This in vitro study (2021) developed a novel method of transcriptional gene repression within E. coli that increased the yield of psilocybin biosynthesis by 302.9% without affecting cell growth.
“Introduction: Metabolic regulation strategies have been developed to redirect metabolic fluxes to production pathways. However, it is difficult to screen out target genes that, when repressed, improve yield without affecting cell growth.
Methods: Here, we report a strategy using a quorum-sensing system to control small RNA transcription, allowing cell-density-dependent repression of target genes. This strategy is shown with convenient operation, dynamic repression, and availability for simultaneous regulation of multiple genes.
Results/Discussion: The parameters Ai, Am, and RA (3-oxohexanoyl-homoserine lactone [AHL] concentrations at which half of the maximum repression and the maximum repression were reached and value of the maximum repression when AHL was added manually, respectively) are defined and introduced to characterize repression curves, and the variant LuxRI58N is identified as the most suitable tuning factor for shake flask culture. Moreover, it is shown that dynamic overexpression of the Hfq chaperone is the key to combinatorial repression without disruptions on cell growth. To show a broad applicability, the production titers of pinene, pentalenene, and psilocybin are improved by 365.3%, 79.5%, and 302.9%, respectively, by applying combinatorial dynamic repression.”
Authors: Shao-Heng Bao, Hui Jiang, Ling-Yun Zhu, Ge Yao, Peng-Gang Han, Xiu-Kun Wan, Kang Wang, Tian-Yu Song, Chang-Jun Liu, Shan Wang, Zhe-Yang Zhang, Dong-Yi Zhang & Er Meng
The demand for psilocybin is on the rise, yet the cost of pharmaceutical-grade psilocybin is estimated at around $2,000 USD per gram (Fricke et al., 2019) while researchers might pay up to $7,000-$10,000 per gram. This raises the incentive to develop a more cost-effective means of producing the substance. And while the traditional route of chemical synthesis is being pursued most vehemently by COMPASS pathways and the Usona Institute, a number of new companies, such as Psybio Therapeutics, Psygen, Octarine Bio, and CB Therapeutics, are exploring the alternative route of biosynthesis. This involves genetically altering the metabolic networks of yeast or bacteria to convert sugar molecules into the desired compound.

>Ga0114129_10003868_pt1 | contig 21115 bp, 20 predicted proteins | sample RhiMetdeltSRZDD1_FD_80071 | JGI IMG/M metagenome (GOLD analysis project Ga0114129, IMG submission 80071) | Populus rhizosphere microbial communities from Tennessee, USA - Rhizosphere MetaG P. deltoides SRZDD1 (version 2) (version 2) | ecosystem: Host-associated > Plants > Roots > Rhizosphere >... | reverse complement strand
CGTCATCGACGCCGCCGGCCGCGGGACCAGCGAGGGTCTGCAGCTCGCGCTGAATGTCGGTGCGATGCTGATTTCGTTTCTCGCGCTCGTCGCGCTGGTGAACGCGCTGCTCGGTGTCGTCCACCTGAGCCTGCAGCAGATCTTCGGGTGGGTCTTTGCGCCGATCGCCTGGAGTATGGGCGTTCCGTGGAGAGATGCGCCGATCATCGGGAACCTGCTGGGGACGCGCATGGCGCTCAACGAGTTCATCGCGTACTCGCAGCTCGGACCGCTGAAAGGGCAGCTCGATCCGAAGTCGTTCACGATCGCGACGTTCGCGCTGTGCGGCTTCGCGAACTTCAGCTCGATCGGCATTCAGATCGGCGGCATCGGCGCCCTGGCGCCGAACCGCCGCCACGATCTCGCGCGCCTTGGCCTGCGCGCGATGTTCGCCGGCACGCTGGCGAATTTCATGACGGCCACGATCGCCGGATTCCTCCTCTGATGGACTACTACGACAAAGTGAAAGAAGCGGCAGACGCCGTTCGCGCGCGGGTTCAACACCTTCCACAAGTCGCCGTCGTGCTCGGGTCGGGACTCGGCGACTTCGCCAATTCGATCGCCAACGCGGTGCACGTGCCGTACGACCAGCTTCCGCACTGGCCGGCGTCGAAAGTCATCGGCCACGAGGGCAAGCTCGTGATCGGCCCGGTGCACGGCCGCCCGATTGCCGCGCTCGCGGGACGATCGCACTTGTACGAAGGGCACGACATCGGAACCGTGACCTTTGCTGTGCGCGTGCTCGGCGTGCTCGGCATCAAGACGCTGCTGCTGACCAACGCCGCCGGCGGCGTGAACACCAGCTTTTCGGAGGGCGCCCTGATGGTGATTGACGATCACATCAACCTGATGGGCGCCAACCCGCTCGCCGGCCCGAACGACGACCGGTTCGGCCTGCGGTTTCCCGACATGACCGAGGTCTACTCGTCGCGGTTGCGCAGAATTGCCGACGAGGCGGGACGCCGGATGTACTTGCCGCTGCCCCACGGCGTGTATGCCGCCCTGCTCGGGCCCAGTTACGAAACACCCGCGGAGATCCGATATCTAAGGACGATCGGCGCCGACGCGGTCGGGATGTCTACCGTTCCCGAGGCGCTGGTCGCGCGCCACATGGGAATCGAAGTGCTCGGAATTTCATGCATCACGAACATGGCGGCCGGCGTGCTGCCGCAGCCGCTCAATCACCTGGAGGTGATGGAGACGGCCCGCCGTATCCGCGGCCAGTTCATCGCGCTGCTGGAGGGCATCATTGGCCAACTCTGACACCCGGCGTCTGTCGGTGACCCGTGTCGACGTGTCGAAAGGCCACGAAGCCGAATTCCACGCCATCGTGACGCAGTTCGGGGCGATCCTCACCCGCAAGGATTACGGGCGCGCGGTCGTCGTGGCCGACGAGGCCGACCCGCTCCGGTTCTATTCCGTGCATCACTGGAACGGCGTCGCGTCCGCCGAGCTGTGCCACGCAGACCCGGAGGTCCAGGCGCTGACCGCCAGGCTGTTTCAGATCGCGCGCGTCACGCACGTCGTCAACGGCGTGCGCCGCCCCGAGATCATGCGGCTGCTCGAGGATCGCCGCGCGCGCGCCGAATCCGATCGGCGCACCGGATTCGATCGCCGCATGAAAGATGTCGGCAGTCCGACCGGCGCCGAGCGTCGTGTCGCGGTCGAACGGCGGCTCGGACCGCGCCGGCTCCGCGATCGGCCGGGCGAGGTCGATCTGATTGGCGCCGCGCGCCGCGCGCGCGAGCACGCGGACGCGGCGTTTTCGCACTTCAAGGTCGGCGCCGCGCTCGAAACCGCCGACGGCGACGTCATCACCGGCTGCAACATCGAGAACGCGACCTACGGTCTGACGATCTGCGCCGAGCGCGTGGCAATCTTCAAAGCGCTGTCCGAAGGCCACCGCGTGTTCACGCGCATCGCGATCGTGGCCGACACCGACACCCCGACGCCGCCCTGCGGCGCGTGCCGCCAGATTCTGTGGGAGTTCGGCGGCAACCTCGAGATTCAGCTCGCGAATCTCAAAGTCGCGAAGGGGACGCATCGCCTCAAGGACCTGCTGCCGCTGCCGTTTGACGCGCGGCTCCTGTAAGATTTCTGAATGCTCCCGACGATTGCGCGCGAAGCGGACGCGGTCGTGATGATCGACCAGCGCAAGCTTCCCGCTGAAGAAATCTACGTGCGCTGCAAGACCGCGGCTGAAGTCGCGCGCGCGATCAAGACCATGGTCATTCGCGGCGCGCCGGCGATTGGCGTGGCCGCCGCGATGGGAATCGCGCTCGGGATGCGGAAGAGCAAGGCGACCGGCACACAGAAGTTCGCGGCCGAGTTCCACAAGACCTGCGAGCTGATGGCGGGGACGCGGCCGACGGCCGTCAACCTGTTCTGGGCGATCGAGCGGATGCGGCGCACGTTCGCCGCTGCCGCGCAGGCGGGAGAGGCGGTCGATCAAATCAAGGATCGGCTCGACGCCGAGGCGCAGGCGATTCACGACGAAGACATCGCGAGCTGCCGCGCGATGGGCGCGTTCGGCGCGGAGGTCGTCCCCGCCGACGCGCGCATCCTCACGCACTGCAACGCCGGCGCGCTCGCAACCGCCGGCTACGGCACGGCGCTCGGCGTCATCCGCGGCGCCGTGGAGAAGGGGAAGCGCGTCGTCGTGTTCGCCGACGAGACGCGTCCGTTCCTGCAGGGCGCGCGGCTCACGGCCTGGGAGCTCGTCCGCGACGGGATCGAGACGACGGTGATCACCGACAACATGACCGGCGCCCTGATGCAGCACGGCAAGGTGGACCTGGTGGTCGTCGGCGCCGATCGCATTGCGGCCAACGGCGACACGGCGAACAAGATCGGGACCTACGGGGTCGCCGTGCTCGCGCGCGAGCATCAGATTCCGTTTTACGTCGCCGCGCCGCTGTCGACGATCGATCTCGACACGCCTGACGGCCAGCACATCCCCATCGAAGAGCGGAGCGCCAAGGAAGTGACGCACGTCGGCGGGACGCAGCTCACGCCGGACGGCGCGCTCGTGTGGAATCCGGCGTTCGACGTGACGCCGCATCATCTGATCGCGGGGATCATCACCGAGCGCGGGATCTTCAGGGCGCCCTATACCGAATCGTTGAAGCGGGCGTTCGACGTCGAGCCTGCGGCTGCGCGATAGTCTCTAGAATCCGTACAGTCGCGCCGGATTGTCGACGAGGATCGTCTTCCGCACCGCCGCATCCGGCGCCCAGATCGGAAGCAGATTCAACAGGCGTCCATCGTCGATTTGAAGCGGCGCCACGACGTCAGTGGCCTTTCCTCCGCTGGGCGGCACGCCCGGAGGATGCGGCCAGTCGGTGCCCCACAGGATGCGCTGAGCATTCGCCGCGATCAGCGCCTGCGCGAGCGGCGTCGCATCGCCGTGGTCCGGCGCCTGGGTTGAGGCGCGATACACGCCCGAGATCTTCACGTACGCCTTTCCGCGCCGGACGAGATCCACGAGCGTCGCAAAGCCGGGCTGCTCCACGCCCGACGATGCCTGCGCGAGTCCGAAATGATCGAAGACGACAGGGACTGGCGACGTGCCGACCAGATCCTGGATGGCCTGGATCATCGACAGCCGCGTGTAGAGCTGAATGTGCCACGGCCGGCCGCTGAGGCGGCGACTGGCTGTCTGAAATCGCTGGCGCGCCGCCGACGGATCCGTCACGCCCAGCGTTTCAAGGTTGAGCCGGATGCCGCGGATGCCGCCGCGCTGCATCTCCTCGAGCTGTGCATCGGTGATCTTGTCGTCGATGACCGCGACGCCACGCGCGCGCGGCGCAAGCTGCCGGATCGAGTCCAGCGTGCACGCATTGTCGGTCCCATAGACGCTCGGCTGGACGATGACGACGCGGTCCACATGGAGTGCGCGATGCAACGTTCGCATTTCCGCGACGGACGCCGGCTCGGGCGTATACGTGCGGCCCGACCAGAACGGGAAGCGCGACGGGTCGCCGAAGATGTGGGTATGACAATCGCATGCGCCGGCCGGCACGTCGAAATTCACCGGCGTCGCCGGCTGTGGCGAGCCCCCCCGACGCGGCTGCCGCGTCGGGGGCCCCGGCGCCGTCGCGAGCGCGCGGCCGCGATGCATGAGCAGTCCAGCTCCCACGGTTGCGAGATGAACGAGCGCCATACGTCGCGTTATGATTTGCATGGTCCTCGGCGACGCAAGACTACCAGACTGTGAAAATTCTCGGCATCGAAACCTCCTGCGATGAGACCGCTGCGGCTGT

A previous paper that described the first successful attempt of producing psilocybin on the gram scale with the bacteria E. coli, yielded a 32-fold improvement over earlier techniques. But the costs per serving (before any other costs) would then be $40-$50 at 20-30mg per 70kg. This was still higher than the costs of commercially available magic mushrooms or truffles (at $/€10-15). However, the current paper applied a novel gene repression method, which enabled them to selectively inhibit metabolic enzymes that interfere with psilocybin biosynthesis. This effectively improved the yield by an additional 302.9%.
What is novel about this technique?
- The previous attempt to synthesize psilocybin still required expensive precursor materials, given the difficulty of facilitating trypthophan synthesis within E. coli. To solve this problem, they used a more efficient mutation of the tryptophan synthase enzyme and inserted it into E. coli
- The efficiency of psilocybin synthesis was previously limited by the efficiency of methyltranferase enzyme (psiM), so the investigators inserted additional RNA strains into E. coli to overexpress this enzyme
- The investigators identified native pathways in E. coli that interfere with the biosynthesis of psilocybin, for instance transporter enzymes that diminish the cellular concentration of its unfinished precursors. The selective repression of this drug transport enzyme alone increased the production of psilocybin by 107.2%
- The investigators developed a novel RNA-based method that selectively repressess certain genes in a cell-density-dependent manner. Interfering with the genetic make up of the organism itself may otherwise severely impair its natural growth cycle of the host organism and lower its productivity. However, this technique repressess genes on a transcriptional (RNA) level and they were able to repress interference with psilocybin synthesis without impeding on the cellular growth of E. coli
The combined result of these innovations resulted in a 302.9% improvement in their biosynthesis of psilocybin. In reference to previous cost efficiency estimates, this method puts the cost of psilocybin at around $13 – $16.50 at 20-30mg per 70kg. Hence the current study significantly closes the cost gap between psilocybin biosynthesis and growing psilocybin mushrooms/truffles. And although it raises the competitive potential of the biosynthesis method, it is still questionable whether it can match the synthetic method developed by the non-profit Usona Institute that can produce psilocybin even on a large (1kg) scale.